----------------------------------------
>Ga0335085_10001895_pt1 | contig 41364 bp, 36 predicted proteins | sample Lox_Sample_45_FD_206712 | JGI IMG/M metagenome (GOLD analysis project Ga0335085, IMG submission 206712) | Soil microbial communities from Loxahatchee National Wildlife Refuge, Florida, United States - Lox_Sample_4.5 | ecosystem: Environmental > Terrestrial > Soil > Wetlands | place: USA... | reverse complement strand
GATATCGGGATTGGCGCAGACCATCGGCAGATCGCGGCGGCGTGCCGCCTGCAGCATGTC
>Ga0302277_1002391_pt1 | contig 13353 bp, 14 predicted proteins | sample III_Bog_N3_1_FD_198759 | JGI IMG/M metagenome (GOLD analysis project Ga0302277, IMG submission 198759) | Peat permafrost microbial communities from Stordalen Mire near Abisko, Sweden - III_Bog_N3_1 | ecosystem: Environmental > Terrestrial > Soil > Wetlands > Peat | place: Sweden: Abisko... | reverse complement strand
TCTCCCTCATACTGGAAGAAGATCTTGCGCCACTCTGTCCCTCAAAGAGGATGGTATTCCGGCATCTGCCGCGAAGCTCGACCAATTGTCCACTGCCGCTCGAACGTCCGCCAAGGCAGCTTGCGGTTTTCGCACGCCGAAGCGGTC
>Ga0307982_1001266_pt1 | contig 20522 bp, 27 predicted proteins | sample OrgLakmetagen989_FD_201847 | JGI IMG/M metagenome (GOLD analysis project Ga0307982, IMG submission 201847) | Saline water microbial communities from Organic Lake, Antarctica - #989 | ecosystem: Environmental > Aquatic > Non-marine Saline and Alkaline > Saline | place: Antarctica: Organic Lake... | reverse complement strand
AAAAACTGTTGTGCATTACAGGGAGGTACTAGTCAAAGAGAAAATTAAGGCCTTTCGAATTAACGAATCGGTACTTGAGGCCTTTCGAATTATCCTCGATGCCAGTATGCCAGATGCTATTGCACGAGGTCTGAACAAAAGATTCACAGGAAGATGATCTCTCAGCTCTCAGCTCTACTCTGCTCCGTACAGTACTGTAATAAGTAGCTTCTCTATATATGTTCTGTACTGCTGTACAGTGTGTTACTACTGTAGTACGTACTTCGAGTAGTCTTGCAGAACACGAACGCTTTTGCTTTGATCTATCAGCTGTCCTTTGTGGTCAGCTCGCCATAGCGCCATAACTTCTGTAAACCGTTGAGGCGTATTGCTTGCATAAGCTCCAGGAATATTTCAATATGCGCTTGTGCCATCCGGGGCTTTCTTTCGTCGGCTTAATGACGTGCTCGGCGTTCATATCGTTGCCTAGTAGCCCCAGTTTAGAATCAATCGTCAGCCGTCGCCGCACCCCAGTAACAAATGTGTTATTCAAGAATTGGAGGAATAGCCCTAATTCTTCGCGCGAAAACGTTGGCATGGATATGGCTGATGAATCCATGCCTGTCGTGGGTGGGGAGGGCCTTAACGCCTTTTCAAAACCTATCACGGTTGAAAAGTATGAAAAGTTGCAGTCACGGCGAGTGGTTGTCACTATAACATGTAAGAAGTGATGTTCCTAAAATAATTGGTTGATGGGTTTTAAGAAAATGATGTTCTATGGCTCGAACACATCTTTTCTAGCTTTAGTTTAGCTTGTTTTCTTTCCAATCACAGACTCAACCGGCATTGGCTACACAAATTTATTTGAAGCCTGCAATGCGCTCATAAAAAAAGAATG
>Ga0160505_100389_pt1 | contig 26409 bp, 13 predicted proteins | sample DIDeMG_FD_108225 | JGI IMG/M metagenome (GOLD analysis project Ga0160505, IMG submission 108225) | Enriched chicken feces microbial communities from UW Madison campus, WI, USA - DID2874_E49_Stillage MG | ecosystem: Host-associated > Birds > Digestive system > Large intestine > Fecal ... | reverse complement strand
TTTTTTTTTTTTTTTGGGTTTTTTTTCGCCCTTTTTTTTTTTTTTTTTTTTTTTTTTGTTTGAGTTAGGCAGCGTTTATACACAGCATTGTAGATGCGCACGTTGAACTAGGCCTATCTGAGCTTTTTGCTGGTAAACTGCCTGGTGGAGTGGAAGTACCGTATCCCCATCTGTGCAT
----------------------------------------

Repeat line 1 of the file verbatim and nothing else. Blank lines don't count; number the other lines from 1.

>Ga0335085_10001895_pt1 | contig 41364 bp, 36 predicted proteins | sample Lox_Sample_45_FD_206712 | JGI IMG/M metagenome (GOLD analysis project Ga0335085, IMG submission 206712) | Soil microbial communities from Loxahatchee National Wildlife Refuge, Florida, United States - Lox_Sample_4.5 | ecosystem: Environmental > Terrestrial > Soil > Wetlands | place: USA... | reverse complement strand